Mexico imposes trade barriers to importers in the express delivery market, stated the United States Trade Representation (USTR).
On June 30, 2020, Mexico increased its “global rate” rate, which is the combined tariff, tax, and rate that Mexico applies to merchandise entering the country through a less formal clearance process that is provided for express delivery by unregistered importers, often for express shipments sent directly to consumers.
According to the USTR, this increase was made without significant notification or opportunity for public comment.
In particular, interested parties in the United States have indicated that the increase in the rate of shipments valued between 51 and 117 dollars is onerous, given the exemption of the Agreement between Mexico, United States and Canada (USMCA) of tariffs on the imports valued in that range.
The USTR also stated that customs procedures for express delivery are onerous.
“Consolidation of express delivery of more than $300 is restricted and Mexico continues to limit the number of shipments that can be delivered to a single recipient per month,” said the USTR in its report Barriers to Foreign Trade 2021.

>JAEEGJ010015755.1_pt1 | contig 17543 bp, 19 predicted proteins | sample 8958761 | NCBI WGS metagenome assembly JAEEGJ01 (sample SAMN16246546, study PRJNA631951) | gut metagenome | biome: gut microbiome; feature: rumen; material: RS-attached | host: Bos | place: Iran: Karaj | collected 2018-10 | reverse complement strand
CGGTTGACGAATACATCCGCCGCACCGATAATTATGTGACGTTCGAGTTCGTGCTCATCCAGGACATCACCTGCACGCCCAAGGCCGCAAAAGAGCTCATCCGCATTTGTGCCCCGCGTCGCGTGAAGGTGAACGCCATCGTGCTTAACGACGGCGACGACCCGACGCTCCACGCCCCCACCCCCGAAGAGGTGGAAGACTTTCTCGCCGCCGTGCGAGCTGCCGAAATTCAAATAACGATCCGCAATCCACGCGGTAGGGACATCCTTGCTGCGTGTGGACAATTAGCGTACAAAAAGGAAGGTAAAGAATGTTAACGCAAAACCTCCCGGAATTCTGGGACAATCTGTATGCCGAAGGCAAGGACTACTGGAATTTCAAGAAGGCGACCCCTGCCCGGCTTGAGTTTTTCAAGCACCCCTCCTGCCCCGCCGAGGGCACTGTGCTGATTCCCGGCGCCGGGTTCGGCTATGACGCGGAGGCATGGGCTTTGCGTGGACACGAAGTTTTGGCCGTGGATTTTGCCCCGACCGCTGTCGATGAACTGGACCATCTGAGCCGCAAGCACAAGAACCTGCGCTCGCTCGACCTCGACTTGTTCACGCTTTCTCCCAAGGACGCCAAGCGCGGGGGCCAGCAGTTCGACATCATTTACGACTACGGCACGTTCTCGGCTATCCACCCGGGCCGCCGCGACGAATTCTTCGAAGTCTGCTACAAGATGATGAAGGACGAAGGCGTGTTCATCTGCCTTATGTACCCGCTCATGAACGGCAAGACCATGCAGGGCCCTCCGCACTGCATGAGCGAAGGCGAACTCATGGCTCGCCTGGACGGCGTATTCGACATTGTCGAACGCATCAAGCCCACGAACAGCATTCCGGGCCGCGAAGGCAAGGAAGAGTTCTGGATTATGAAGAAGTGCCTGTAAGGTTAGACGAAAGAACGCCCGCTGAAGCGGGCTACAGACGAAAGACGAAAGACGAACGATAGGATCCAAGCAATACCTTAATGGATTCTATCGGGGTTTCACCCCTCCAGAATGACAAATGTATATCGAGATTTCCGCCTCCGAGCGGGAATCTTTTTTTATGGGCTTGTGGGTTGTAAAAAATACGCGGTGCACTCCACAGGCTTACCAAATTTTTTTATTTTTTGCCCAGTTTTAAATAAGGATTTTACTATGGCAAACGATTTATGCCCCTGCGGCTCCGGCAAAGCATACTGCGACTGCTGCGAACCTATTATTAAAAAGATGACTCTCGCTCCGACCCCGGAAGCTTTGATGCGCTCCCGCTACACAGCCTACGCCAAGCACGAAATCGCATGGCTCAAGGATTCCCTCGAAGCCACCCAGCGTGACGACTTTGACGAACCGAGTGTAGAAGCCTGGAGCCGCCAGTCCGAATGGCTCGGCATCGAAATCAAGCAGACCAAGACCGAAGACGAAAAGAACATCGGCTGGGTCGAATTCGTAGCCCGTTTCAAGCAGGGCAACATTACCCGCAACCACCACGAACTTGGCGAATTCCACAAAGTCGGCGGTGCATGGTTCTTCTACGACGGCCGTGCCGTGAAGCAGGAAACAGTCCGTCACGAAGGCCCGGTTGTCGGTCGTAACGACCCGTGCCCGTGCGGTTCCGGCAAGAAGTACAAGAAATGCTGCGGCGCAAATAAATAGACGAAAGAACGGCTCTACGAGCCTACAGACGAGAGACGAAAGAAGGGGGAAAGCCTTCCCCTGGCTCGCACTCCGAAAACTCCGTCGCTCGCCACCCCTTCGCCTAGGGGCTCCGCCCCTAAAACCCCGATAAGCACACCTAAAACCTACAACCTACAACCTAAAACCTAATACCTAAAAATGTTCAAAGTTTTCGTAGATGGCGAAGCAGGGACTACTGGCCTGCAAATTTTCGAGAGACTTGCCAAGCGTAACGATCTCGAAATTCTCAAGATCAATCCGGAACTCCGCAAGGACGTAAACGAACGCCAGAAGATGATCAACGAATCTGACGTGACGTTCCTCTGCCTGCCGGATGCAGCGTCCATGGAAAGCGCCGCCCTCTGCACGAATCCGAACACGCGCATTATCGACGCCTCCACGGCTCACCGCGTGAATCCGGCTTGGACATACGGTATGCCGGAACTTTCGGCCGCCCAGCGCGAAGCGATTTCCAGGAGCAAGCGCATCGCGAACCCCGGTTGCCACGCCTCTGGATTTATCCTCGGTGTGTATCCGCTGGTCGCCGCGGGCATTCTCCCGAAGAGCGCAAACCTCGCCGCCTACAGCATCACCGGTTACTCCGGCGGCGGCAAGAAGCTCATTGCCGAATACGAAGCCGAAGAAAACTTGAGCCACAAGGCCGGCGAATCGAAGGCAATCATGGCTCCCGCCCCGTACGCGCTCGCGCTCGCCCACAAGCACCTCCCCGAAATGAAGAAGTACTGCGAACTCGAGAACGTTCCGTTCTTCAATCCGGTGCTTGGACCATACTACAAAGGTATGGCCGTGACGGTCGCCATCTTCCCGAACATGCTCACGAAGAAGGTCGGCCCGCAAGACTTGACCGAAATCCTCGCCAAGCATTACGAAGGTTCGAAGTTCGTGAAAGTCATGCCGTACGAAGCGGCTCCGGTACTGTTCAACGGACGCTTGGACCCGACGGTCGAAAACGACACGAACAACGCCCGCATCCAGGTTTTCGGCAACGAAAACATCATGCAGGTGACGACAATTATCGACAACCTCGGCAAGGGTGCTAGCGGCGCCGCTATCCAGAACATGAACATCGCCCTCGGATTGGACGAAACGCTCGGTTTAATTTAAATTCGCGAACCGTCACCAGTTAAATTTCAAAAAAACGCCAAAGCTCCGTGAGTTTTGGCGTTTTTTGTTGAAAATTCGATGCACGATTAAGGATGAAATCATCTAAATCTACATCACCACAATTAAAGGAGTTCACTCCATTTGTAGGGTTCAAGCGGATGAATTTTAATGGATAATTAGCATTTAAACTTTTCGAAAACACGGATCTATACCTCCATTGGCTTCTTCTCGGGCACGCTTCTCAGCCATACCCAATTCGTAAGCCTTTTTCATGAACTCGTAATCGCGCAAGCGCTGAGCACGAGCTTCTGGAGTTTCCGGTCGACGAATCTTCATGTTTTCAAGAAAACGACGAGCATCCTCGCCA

Express delivery providers must also re-register to operate in Mexico every year, even if their operations have not changed.
Additionally, American businesses are frustrated that the Tax Administration Service (SAT) has not instituted a recurring payment option for express delivery shipments.
Mexico agreed to increase the general shipping value, called de minimis, of merchandise that can be imported by parcel or electronic commerce from $ 50 to $ 100.
The government of President Donald Trump had requested that this threshold be $ 800 for Mexico and Canada, a level that is applied in the United States.
Currently, the Mexican Postal Service (Sepomex) has a higher de minimis level ($ 300) than that applied to express transport companies ($ 50), as well as a much simpler and expedited dispatch process. In Canada, the franchise is C $ 20.